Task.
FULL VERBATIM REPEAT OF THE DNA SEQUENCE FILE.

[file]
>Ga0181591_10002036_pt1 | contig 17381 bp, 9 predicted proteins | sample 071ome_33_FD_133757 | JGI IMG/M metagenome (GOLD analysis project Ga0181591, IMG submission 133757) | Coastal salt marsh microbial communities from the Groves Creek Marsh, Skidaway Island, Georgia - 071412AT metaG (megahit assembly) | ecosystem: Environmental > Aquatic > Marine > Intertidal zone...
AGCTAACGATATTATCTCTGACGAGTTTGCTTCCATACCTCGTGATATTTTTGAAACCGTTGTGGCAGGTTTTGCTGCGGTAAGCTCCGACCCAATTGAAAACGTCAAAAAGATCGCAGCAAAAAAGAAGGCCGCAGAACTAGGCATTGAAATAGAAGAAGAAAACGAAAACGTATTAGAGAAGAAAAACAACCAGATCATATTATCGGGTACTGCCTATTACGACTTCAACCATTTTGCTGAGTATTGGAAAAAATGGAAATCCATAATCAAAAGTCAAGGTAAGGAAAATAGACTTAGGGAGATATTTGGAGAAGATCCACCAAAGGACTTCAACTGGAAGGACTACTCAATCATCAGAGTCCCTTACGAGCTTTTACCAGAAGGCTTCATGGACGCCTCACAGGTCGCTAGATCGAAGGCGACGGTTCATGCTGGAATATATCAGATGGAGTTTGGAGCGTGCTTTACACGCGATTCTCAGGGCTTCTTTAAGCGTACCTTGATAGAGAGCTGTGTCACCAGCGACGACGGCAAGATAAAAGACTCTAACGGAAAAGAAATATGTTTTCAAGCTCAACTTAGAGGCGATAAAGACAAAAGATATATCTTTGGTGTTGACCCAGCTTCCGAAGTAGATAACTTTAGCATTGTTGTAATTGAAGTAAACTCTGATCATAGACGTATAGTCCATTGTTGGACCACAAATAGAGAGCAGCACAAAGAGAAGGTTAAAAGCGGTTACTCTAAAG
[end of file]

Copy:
>Ga0181591_10002036_pt1 | contig 17381 bp, 9 predicted proteins | sample 071ome_33_FD_133757 | JGI IMG/M metagenome (GOLD analysis project Ga0181591, IMG submission 133757) | Coastal salt marsh microbial communities from the Groves Creek Marsh, Skidaway Island, Georgia - 071412AT metaG (megahit assembly) | ecosystem: Environmental > Aquatic > Marine > Intertidal zone...
AGCTAACGATATTATCTCTGACGAGTTTGCTTCCATACCTCGTGATATTTTTGAAACCGTTGTGGCAGGTTTTGCTGCGGTAAGCTCCGACCCAATTGAAAACGTCAAAAAGATCGCAGCAAAAAAGAAGGCCGCAGAACTAGGCATTGAAATAGAAGAAGAAAACGAAAACGTATTAGAGAAGAAAAACAACCAGATCATATTATCGGGTACTGCCTATTACGACTTCAACCATTTTGCTGAGTATTGGAAAAAATGGAAATCCATAATCAAAAGTCAAGGTAAGGAAAATAGACTTAGGGAGATATTTGGAGAAGATCCACCAAAGGACTTCAACTGGAAGGACTACTCAATCATCAGAGTCCCTTACGAGCTTTTACCAGAAGGCTTCATGGACGCCTCACAGGTCGCTAGATCGAAGGCGACGGTTCATGCTGGAATATATCAGATGGAGTTTGGAGCGTGCTTTACACGCGATTCTCAGGGCTTCTTTAAGCGTACCTTGATAGAGAGCTGTGTCACCAGCGACGACGGCAAGATAAAAGACTCTAACGGAAAAGAAATATGTTTTCAAGCTCAACTTAGAGGCGATAAAGACAAAAGATATATCTTTGGTGTTGACCCAGCTTCCGAAGTAGATAACTTTAGCATTGTTGTAATTGAAGTAAACTCTGATCATAGACGTATAGTCCATTGTTGGACCACAAATAGAGAGCAGCACAAAGAGAAGGTTAAAAGCGGTTACTCTAAAG